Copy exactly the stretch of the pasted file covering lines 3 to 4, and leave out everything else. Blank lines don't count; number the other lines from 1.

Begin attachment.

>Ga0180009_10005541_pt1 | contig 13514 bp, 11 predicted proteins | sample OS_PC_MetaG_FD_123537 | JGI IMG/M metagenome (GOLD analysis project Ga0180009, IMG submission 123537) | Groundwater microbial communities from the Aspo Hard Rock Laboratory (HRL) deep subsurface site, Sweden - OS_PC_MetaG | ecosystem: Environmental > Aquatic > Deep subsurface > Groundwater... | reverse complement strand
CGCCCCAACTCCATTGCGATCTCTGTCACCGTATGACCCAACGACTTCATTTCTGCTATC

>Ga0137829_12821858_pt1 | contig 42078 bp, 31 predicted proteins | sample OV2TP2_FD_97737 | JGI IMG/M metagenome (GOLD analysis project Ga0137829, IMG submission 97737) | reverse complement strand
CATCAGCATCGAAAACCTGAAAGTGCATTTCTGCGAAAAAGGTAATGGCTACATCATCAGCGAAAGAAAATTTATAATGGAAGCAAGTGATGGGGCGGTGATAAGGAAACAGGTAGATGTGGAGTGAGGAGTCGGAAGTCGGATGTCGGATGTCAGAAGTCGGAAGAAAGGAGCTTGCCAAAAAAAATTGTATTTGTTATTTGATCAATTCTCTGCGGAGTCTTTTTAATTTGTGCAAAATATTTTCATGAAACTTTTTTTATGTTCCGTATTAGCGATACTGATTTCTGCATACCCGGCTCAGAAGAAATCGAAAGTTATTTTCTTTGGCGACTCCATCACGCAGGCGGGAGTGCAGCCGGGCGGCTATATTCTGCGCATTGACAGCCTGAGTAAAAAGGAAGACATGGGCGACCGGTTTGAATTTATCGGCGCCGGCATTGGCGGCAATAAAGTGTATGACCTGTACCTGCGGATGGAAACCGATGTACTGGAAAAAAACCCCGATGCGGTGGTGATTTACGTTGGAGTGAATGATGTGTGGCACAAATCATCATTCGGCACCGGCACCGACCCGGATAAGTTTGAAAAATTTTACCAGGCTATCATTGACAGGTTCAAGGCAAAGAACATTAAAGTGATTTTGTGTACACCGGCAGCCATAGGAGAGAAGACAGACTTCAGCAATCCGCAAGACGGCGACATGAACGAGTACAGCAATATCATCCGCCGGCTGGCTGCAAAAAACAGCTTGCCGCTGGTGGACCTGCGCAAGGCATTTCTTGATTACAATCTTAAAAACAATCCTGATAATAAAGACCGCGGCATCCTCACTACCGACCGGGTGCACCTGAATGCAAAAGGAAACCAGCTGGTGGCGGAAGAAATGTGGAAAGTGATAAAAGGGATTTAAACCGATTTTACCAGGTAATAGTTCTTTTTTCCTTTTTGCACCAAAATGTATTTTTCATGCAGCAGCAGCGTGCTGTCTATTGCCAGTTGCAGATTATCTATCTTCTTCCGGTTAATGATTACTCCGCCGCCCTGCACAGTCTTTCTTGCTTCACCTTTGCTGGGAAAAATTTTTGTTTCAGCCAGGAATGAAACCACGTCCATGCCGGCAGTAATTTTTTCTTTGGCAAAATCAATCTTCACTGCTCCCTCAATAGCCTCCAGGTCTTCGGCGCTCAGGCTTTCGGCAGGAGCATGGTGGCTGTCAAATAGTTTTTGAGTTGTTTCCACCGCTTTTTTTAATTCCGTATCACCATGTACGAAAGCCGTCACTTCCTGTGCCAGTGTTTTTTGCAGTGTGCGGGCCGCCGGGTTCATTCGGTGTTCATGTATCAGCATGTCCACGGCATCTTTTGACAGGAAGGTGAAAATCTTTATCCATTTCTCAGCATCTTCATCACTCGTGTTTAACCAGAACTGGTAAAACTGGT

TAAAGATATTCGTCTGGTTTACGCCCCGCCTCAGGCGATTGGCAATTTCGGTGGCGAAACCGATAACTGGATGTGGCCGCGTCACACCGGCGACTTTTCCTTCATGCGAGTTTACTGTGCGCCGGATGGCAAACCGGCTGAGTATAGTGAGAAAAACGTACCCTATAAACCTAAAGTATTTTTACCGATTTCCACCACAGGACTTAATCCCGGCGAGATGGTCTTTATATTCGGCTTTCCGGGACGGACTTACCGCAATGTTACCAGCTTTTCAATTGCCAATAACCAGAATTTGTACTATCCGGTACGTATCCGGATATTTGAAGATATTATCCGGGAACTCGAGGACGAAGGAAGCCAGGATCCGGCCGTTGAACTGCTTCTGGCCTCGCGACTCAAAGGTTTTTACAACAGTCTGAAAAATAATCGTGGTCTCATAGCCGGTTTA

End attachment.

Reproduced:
>Ga0137829_12821858_pt1 | contig 42078 bp, 31 predicted proteins | sample OV2TP2_FD_97737 | JGI IMG/M metagenome (GOLD analysis project Ga0137829, IMG submission 97737) | reverse complement strand
CATCAGCATCGAAAACCTGAAAGTGCATTTCTGCGAAAAAGGTAATGGCTACATCATCAGCGAAAGAAAATTTATAATGGAAGCAAGTGATGGGGCGGTGATAAGGAAACAGGTAGATGTGGAGTGAGGAGTCGGAAGTCGGATGTCGGATGTCAGAAGTCGGAAGAAAGGAGCTTGCCAAAAAAAATTGTATTTGTTATTTGATCAATTCTCTGCGGAGTCTTTTTAATTTGTGCAAAATATTTTCATGAAACTTTTTTTATGTTCCGTATTAGCGATACTGATTTCTGCATACCCGGCTCAGAAGAAATCGAAAGTTATTTTCTTTGGCGACTCCATCACGCAGGCGGGAGTGCAGCCGGGCGGCTATATTCTGCGCATTGACAGCCTGAGTAAAAAGGAAGACATGGGCGACCGGTTTGAATTTATCGGCGCCGGCATTGGCGGCAATAAAGTGTATGACCTGTACCTGCGGATGGAAACCGATGTACTGGAAAAAAACCCCGATGCGGTGGTGATTTACGTTGGAGTGAATGATGTGTGGCACAAATCATCATTCGGCACCGGCACCGACCCGGATAAGTTTGAAAAATTTTACCAGGCTATCATTGACAGGTTCAAGGCAAAGAACATTAAAGTGATTTTGTGTACACCGGCAGCCATAGGAGAGAAGACAGACTTCAGCAATCCGCAAGACGGCGACATGAACGAGTACAGCAATATCATCCGCCGGCTGGCTGCAAAAAACAGCTTGCCGCTGGTGGACCTGCGCAAGGCATTTCTTGATTACAATCTTAAAAACAATCCTGATAATAAAGACCGCGGCATCCTCACTACCGACCGGGTGCACCTGAATGCAAAAGGAAACCAGCTGGTGGCGGAAGAAATGTGGAAAGTGATAAAAGGGATTTAAACCGATTTTACCAGGTAATAGTTCTTTTTTCCTTTTTGCACCAAAATGTATTTTTCATGCAGCAGCAGCGTGCTGTCTATTGCCAGTTGCAGATTATCTATCTTCTTCCGGTTAATGATTACTCCGCCGCCCTGCACAGTCTTTCTTGCTTCACCTTTGCTGGGAAAAATTTTTGTTTCAGCCAGGAATGAAACCACGTCCATGCCGGCAGTAATTTTTTCTTTGGCAAAATCAATCTTCACTGCTCCCTCAATAGCCTCCAGGTCTTCGGCGCTCAGGCTTTCGGCAGGAGCATGGTGGCTGTCAAATAGTTTTTGAGTTGTTTCCACCGCTTTTTTTAATTCCGTATCACCATGTACGAAAGCCGTCACTTCCTGTGCCAGTGTTTTTTGCAGTGTGCGGGCCGCCGGGTTCATTCGGTGTTCATGTATCAGCATGTCCACGGCATCTTTTGACAGGAAGGTGAAAATCTTTATCCATTTCTCAGCATCTTCATCACTCGTGTTTAACCAGAACTGGTAAAACTGGT